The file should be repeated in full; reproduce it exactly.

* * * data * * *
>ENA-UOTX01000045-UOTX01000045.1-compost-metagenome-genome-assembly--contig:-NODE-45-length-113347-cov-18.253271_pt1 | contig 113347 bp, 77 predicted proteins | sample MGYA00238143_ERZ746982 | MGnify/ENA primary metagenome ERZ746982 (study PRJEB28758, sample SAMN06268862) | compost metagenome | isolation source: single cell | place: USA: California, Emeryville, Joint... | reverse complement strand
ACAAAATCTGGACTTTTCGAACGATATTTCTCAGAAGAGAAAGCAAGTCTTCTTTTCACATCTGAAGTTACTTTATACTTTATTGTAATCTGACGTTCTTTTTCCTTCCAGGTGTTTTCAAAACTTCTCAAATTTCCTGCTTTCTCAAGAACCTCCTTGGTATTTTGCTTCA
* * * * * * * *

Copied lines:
>ENA-UOTX01000045-UOTX01000045.1-compost-metagenome-genome-assembly--contig:-NODE-45-length-113347-cov-18.253271_pt1 | contig 113347 bp, 77 predicted proteins | sample MGYA00238143_ERZ746982 | MGnify/ENA primary metagenome ERZ746982 (study PRJEB28758, sample SAMN06268862) | compost metagenome | isolation source: single cell | place: USA: California, Emeryville, Joint... | reverse complement strand
ACAAAATCTGGACTTTTCGAACGATATTTCTCAGAAGAGAAAGCAAGTCTTCTTTTCACATCTGAAGTTACTTTATACTTTATTGTAATCTGACGTTCTTTTTCCTTCCAGGTGTTTTCAAAACTTCTCAAATTTCCTGCTTTCTCAAGAACCTCCTTGGTATTTTGCTTCA